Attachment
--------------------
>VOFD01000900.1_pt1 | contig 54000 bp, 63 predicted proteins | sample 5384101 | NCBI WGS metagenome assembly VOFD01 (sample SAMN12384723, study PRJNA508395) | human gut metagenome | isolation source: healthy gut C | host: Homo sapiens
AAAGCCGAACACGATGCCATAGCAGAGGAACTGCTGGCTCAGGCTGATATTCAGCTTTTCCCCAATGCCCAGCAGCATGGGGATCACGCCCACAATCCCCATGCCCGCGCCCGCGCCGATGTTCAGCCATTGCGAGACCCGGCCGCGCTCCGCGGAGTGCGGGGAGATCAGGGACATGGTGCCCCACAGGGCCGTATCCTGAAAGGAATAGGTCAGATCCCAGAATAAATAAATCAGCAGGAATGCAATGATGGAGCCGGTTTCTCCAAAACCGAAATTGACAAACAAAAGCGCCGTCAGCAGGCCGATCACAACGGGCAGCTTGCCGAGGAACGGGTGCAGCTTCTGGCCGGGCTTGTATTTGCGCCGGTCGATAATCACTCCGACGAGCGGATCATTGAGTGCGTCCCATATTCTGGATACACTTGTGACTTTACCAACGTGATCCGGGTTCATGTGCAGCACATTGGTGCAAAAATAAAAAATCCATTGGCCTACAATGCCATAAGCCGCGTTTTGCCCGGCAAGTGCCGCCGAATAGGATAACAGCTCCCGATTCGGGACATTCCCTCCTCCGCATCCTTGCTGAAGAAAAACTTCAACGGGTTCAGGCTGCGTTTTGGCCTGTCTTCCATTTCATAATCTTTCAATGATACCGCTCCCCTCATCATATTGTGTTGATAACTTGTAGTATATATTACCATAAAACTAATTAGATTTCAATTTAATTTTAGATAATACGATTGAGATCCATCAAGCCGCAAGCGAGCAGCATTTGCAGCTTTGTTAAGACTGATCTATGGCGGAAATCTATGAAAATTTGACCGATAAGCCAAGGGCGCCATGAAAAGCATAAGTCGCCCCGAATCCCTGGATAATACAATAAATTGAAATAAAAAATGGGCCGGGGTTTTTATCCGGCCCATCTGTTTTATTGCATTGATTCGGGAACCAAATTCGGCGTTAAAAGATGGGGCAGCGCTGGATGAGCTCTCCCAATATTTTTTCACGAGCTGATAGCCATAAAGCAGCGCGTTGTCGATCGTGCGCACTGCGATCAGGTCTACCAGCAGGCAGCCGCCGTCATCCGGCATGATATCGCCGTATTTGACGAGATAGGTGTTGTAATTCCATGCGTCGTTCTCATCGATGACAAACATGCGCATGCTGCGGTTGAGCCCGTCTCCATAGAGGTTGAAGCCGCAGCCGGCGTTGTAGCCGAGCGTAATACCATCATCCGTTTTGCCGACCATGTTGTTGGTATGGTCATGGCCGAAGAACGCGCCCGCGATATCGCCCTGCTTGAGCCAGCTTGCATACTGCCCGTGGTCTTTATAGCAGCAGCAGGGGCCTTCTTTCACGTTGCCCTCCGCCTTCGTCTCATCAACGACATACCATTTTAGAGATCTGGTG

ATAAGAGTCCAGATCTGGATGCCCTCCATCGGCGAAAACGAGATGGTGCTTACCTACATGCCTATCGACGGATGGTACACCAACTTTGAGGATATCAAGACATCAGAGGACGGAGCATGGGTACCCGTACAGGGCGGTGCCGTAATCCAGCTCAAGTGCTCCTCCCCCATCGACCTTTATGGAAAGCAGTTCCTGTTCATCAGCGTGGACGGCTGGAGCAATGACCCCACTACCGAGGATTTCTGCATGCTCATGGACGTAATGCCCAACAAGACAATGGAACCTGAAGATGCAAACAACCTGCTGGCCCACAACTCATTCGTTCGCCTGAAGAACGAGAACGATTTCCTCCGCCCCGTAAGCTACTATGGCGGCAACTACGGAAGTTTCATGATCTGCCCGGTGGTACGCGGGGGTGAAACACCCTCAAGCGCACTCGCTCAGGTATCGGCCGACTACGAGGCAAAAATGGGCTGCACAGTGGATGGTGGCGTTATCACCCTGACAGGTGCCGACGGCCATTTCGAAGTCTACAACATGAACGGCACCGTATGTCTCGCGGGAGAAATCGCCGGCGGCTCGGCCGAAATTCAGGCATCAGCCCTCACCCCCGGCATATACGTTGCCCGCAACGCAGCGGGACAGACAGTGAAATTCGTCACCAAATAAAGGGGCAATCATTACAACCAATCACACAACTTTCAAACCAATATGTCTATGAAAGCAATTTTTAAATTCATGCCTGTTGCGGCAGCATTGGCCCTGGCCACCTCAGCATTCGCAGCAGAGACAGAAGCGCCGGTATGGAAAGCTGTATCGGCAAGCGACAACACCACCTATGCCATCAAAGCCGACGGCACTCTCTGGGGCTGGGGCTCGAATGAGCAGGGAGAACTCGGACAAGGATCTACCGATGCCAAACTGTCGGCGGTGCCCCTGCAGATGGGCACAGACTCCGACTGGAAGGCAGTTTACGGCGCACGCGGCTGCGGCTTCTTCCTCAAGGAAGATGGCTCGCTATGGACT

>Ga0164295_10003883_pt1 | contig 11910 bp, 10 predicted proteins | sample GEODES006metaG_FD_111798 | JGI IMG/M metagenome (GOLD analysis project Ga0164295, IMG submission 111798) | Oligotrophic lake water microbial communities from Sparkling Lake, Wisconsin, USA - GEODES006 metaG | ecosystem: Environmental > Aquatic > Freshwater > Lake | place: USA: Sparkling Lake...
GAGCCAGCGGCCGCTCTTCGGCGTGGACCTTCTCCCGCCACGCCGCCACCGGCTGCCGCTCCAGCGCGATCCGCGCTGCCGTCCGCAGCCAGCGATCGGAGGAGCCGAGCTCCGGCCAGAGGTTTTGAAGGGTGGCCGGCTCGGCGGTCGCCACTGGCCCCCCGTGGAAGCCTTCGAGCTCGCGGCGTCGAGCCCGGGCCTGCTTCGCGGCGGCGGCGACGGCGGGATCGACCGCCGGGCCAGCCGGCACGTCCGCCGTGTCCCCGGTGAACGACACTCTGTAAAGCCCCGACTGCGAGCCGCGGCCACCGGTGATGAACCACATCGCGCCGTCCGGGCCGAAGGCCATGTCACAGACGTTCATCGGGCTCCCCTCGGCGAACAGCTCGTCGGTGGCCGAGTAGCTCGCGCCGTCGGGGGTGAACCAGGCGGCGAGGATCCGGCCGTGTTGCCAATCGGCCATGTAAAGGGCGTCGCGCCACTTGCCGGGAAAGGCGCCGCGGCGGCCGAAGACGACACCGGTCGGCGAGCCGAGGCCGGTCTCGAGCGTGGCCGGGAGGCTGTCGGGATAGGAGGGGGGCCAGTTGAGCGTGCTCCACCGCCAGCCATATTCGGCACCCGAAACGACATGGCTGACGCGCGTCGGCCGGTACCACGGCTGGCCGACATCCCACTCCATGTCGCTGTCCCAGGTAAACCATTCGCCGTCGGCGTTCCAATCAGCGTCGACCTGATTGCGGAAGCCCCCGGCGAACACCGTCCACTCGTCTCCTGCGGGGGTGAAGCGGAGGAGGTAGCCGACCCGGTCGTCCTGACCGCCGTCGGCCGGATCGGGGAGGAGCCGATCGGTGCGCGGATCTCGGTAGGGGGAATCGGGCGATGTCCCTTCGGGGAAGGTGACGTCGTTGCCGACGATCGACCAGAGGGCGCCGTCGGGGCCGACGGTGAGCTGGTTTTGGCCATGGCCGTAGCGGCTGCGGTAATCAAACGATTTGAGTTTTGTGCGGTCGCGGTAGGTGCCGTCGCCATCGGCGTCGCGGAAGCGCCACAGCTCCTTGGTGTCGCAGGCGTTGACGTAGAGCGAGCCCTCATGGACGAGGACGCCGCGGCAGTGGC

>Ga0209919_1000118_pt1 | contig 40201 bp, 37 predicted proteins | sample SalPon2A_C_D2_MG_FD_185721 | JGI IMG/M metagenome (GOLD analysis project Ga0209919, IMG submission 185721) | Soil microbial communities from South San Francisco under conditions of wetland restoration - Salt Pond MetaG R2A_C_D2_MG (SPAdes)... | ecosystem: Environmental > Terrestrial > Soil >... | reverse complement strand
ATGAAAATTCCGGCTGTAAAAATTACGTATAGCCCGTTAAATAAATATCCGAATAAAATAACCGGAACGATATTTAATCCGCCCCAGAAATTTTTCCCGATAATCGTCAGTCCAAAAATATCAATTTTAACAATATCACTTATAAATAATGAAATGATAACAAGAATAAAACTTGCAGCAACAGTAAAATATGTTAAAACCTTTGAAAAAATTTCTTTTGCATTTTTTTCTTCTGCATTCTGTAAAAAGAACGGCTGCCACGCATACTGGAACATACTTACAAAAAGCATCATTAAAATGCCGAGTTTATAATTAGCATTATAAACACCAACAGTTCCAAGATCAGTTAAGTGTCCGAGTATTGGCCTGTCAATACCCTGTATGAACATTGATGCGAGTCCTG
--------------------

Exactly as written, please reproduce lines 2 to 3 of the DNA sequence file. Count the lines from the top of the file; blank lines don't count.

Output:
AAAGCCGAACACGATGCCATAGCAGAGGAACTGCTGGCTCAGGCTGATATTCAGCTTTTCCCCAATGCCCAGCAGCATGGGGATCACGCCCACAATCCCCATGCCCGCGCCCGCGCCGATGTTCAGCCATTGCGAGACCCGGCCGCGCTCCGCGGAGTGCGGGGAGATCAGGGACATGGTGCCCCACAGGGCCGTATCCTGAAAGGAATAGGTCAGATCCCAGAATAAATAAATCAGCAGGAATGCAATGATGGAGCCGGTTTCTCCAAAACCGAAATTGACAAACAAAAGCGCCGTCAGCAGGCCGATCACAACGGGCAGCTTGCCGAGGAACGGGTGCAGCTTCTGGCCGGGCTTGTATTTGCGCCGGTCGATAATCACTCCGACGAGCGGATCATTGAGTGCGTCCCATATTCTGGATACACTTGTGACTTTACCAACGTGATCCGGGTTCATGTGCAGCACATTGGTGCAAAAATAAAAAATCCATTGGCCTACAATGCCATAAGCCGCGTTTTGCCCGGCAAGTGCCGCCGAATAGGATAACAGCTCCCGATTCGGGACATTCCCTCCTCCGCATCCTTGCTGAAGAAAAACTTCAACGGGTTCAGGCTGCGTTTTGGCCTGTCTTCCATTTCATAATCTTTCAATGATACCGCTCCCCTCATCATATTGTGTTGATAACTTGTAGTATATATTACCATAAAACTAATTAGATTTCAATTTAATTTTAGATAATACGATTGAGATCCATCAAGCCGCAAGCGAGCAGCATTTGCAGCTTTGTTAAGACTGATCTATGGCGGAAATCTATGAAAATTTGACCGATAAGCCAAGGGCGCCATGAAAAGCATAAGTCGCCCCGAATCCCTGGATAATACAATAAATTGAAATAAAAAATGGGCCGGGGTTTTTATCCGGCCCATCTGTTTTATTGCATTGATTCGGGAACCAAATTCGGCGTTAAAAGATGGGGCAGCGCTGGATGAGCTCTCCCAATATTTTTTCACGAGCTGATAGCCATAAAGCAGCGCGTTGTCGATCGTGCGCACTGCGATCAGGTCTACCAGCAGGCAGCCGCCGTCATCCGGCATGATATCGCCGTATTTGACGAGATAGGTGTTGTAATTCCATGCGTCGTTCTCATCGATGACAAACATGCGCATGCTGCGGTTGAGCCCGTCTCCATAGAGGTTGAAGCCGCAGCCGGCGTTGTAGCCGAGCGTAATACCATCATCCGTTTTGCCGACCATGTTGTTGGTATGGTCATGGCCGAAGAACGCGCCCGCGATATCGCCCTGCTTGAGCCAGCTTGCATACTGCCCGTGGTCTTTATAGCAGCAGCAGGGGCCTTCTTTCACGTTGCCCTCCGCCTTCGTCTCATCAACGACATACCATTTTAGAGATCTGGTG

ATAAGAGTCCAGATCTGGATGCCCTCCATCGGCGAAAACGAGATGGTGCTTACCTACATGCCTATCGACGGATGGTACACCAACTTTGAGGATATCAAGACATCAGAGGACGGAGCATGGGTACCCGTACAGGGCGGTGCCGTAATCCAGCTCAAGTGCTCCTCCCCCATCGACCTTTATGGAAAGCAGTTCCTGTTCATCAGCGTGGACGGCTGGAGCAATGACCCCACTACCGAGGATTTCTGCATGCTCATGGACGTAATGCCCAACAAGACAATGGAACCTGAAGATGCAAACAACCTGCTGGCCCACAACTCATTCGTTCGCCTGAAGAACGAGAACGATTTCCTCCGCCCCGTAAGCTACTATGGCGGCAACTACGGAAGTTTCATGATCTGCCCGGTGGTACGCGGGGGTGAAACACCCTCAAGCGCACTCGCTCAGGTATCGGCCGACTACGAGGCAAAAATGGGCTGCACAGTGGATGGTGGCGTTATCACCCTGACAGGTGCCGACGGCCATTTCGAAGTCTACAACATGAACGGCACCGTATGTCTCGCGGGAGAAATCGCCGGCGGCTCGGCCGAAATTCAGGCATCAGCCCTCACCCCCGGCATATACGTTGCCCGCAACGCAGCGGGACAGACAGTGAAATTCGTCACCAAATAAAGGGGCAATCATTACAACCAATCACACAACTTTCAAACCAATATGTCTATGAAAGCAATTTTTAAATTCATGCCTGTTGCGGCAGCATTGGCCCTGGCCACCTCAGCATTCGCAGCAGAGACAGAAGCGCCGGTATGGAAAGCTGTATCGGCAAGCGACAACACCACCTATGCCATCAAAGCCGACGGCACTCTCTGGGGCTGGGGCTCGAATGAGCAGGGAGAACTCGGACAAGGATCTACCGATGCCAAACTGTCGGCGGTGCCCCTGCAGATGGGCACAGACTCCGACTGGAAGGCAGTTTACGGCGCACGCGGCTGCGGCTTCTTCCTCAAGGAAGATGGCTCGCTATGGACT